Wednesday, November 28, 2012

Test flight with attitude stabilization

See the video here

After the hardware was "completed", I was finally able to focus on the software side of things. The linked video shows the first test flight of an attitude stabilizer, that will later on become my autopilot.

I mounted the navigation board and my RC receiver v2 (both discussed in previous posts) on my Graupner Elektro Rookie plane (I'll be later moving this stuff to my Skywalker, but I want to make sure everything works before I do that).

A simplified description of how the stabilizer works:

  • The RC transmitter is used to set target roll and pitch angles (aileron and elevator sticks).
  • The navigation board reads measurements from a gyroscope and a magnetometer, and uses those measurements to track the plane's attitude.
  • The RC receiver reads the attitude from the navigation board and compares the measured roll and pitch angles to the target roll and pitch angles. Ailerons and the elevator are then adjusted to correct for the error.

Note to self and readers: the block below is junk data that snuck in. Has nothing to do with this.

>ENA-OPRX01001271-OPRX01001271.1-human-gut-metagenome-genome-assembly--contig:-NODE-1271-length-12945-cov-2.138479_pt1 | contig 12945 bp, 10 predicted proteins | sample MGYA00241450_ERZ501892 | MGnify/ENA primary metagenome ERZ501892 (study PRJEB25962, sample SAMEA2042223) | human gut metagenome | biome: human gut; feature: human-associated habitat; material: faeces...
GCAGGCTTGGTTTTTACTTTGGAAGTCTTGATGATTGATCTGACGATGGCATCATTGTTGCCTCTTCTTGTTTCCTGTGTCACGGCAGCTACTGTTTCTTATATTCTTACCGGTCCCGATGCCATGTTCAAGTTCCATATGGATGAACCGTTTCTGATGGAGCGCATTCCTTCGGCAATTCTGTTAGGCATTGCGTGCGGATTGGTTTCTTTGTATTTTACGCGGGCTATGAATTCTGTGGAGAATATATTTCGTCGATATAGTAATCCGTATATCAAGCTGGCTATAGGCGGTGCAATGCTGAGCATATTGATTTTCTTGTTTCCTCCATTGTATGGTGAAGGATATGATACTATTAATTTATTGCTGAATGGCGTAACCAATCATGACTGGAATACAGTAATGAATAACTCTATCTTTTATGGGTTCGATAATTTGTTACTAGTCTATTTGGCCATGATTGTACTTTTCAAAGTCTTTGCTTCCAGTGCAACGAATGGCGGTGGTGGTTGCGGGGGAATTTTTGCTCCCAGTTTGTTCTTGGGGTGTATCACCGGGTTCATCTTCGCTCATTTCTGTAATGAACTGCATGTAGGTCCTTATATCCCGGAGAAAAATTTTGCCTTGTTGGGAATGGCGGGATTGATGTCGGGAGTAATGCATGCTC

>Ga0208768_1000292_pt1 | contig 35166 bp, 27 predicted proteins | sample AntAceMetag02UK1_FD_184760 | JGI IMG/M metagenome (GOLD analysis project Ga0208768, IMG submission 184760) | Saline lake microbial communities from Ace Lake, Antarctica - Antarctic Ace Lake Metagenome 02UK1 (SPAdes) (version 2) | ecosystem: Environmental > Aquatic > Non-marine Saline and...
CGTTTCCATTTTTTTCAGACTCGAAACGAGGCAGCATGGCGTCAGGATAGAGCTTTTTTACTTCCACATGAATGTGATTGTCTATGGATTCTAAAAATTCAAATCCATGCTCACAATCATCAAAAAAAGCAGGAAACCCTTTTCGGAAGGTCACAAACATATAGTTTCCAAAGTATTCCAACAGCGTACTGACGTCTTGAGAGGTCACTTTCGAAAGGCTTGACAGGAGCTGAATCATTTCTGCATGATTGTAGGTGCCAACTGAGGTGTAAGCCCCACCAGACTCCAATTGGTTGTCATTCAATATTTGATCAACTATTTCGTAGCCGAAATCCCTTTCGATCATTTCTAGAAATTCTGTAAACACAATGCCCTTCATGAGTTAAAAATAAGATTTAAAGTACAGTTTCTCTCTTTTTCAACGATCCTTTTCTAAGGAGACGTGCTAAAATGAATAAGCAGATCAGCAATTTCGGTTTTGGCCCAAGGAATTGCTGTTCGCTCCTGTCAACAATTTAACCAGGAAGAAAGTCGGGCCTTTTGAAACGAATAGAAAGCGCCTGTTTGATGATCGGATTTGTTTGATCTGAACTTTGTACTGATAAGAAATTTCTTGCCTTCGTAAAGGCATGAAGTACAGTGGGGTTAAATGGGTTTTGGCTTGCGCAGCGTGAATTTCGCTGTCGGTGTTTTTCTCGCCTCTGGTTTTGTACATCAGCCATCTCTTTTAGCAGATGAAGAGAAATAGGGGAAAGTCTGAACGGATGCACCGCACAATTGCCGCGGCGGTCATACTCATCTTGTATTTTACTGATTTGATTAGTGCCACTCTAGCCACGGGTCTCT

The sensor fusion algorithm used in the navigation board is explained in a previous post. The attitude control itself is done just by a P-controller (which was set for too much gain in the video). I'll probably be adding a derivative term as well, just to get a slightly faster response to turbulence. I'm guessing I won't be needing an integral term though, as I'm relatively sure the steady state errors in the roll and pitch will not be significant compared with other navigation errors.

Now to implement an autopilot, all I'll have to do is to change the way I set the target roll and pitch. I'm again planning on using just a P-controller at first. As the plane is (I hope) mostly flying quite level, the roll and pitch angles correspond with changes in heading and changes in altitude respectively. A GPS receiver, which is already on-board, provides the heading of the plane. The target heading (to the next waypoint) is computed and the roll angle is set according to the heading error. The same thing is done with the altitude and pitch angle. An important caveat, however, is that the roll and pitch angles should be kept relatively small even if the heading or altitude errors are large. I plan to address this by simply having a fairly low saturation value for the target angles.

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